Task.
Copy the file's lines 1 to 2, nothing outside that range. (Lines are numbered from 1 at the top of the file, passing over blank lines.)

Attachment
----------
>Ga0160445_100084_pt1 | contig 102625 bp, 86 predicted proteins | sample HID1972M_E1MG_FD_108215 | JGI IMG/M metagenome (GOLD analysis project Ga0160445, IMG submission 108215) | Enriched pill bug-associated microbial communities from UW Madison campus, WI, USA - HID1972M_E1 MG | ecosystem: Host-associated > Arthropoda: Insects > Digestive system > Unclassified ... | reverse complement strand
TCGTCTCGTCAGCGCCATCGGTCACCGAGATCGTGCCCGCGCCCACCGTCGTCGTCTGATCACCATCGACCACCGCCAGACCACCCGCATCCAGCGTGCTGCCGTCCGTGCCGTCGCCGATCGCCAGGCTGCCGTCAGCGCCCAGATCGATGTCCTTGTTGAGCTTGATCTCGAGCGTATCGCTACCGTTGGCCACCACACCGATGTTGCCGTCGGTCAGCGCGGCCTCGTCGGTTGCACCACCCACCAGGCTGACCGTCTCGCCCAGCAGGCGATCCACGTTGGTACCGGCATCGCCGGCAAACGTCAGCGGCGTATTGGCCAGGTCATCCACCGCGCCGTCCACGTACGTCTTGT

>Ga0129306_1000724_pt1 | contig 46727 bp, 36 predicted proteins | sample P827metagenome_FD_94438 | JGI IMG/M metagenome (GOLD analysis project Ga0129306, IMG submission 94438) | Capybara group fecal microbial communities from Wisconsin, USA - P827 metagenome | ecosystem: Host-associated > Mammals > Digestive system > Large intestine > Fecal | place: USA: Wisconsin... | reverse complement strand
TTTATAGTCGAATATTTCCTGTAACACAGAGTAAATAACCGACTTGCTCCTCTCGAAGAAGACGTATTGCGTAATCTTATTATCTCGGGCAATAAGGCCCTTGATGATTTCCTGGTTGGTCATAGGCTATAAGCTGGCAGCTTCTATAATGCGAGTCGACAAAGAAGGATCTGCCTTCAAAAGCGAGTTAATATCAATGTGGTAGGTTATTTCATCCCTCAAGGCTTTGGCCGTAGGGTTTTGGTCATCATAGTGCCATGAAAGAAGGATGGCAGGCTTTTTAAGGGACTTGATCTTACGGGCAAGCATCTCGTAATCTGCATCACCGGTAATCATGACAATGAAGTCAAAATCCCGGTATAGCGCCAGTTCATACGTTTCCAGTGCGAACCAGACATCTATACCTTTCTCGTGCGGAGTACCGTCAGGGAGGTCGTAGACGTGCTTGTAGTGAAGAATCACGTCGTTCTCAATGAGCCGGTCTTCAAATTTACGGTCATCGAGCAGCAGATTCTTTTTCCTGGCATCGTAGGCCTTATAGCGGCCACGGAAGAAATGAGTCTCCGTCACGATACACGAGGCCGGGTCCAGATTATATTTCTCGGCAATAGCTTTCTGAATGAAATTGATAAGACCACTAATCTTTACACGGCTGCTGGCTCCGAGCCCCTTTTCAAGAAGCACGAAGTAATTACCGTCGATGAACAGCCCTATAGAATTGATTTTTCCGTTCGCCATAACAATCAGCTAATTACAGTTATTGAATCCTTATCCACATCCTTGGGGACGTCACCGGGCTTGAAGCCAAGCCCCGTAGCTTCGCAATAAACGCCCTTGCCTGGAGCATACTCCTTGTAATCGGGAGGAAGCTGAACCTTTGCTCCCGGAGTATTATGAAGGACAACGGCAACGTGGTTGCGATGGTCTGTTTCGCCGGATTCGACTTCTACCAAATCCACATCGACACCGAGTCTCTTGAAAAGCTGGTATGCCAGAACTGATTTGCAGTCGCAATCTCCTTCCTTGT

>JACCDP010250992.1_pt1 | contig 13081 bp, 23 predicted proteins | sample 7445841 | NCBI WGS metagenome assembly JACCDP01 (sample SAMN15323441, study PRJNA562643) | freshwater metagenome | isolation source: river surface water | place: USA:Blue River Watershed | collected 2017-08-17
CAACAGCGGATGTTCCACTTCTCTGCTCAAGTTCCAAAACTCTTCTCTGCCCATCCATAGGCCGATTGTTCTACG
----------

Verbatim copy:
>Ga0160445_100084_pt1 | contig 102625 bp, 86 predicted proteins | sample HID1972M_E1MG_FD_108215 | JGI IMG/M metagenome (GOLD analysis project Ga0160445, IMG submission 108215) | Enriched pill bug-associated microbial communities from UW Madison campus, WI, USA - HID1972M_E1 MG | ecosystem: Host-associated > Arthropoda: Insects > Digestive system > Unclassified ... | reverse complement strand
TCGTCTCGTCAGCGCCATCGGTCACCGAGATCGTGCCCGCGCCCACCGTCGTCGTCTGATCACCATCGACCACCGCCAGACCACCCGCATCCAGCGTGCTGCCGTCCGTGCCGTCGCCGATCGCCAGGCTGCCGTCAGCGCCCAGATCGATGTCCTTGTTGAGCTTGATCTCGAGCGTATCGCTACCGTTGGCCACCACACCGATGTTGCCGTCGGTCAGCGCGGCCTCGTCGGTTGCACCACCCACCAGGCTGACCGTCTCGCCCAGCAGGCGATCCACGTTGGTACCGGCATCGCCGGCAAACGTCAGCGGCGTATTGGCCAGGTCATCCACCGCGCCGTCCACGTACGTCTTGT